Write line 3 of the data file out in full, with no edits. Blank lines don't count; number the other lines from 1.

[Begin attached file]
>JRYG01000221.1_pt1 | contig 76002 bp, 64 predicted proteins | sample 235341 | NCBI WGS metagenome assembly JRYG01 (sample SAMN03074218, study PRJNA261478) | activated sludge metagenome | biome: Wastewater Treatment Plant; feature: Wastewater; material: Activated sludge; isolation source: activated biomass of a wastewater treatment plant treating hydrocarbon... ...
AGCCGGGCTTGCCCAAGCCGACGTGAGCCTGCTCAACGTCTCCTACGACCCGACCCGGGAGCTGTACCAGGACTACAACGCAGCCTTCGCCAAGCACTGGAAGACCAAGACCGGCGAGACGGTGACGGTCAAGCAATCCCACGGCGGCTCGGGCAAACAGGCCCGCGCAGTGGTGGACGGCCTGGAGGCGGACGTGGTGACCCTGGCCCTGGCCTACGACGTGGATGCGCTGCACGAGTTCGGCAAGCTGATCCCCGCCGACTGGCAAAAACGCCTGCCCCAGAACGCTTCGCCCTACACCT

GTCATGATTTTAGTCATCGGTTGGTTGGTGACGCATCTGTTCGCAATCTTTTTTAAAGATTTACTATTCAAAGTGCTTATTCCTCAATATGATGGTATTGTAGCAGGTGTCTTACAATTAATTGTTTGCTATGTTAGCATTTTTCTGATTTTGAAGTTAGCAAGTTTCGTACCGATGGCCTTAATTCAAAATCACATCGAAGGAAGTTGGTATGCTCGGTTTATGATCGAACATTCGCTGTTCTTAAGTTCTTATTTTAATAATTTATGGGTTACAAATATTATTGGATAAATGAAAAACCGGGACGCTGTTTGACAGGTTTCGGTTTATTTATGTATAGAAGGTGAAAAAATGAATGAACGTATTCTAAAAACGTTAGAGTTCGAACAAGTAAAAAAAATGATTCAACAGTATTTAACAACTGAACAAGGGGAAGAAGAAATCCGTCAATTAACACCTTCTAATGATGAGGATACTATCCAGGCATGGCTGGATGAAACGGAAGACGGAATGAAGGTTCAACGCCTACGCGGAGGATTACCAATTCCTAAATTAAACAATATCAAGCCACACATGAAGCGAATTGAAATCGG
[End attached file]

GTCATGATTTTAGTCATCGGTTGGTTGGTGACGCATCTGTTCGCAATCTTTTTTAAAGATTTACTATTCAAAGTGCTTATTCCTCAATATGATGGTATTGTAGCAGGTGTCTTACAATTAATTGTTTGCTATGTTAGCATTTTTCTGATTTTGAAGTTAGCAAGTTTCGTACCGATGGCCTTAATTCAAAATCACATCGAAGGAAGTTGGTATGCTCGGTTTATGATCGAACATTCGCTGTTCTTAAGTTCTTATTTTAATAATTTATGGGTTACAAATATTATTGGATAAATGAAAAACCGGGACGCTGTTTGACAGGTTTCGGTTTATTTATGTATAGAAGGTGAAAAAATGAATGAACGTATTCTAAAAACGTTAGAGTTCGAACAAGTAAAAAAAATGATTCAACAGTATTTAACAACTGAACAAGGGGAAGAAGAAATCCGTCAATTAACACCTTCTAATGATGAGGATACTATCCAGGCATGGCTGGATGAAACGGAAGACGGAATGAAGGTTCAACGCCTACGCGGAGGATTACCAATTCCTAAATTAAACAATATCAAGCCACACATGAAGCGAATTGAAATCGG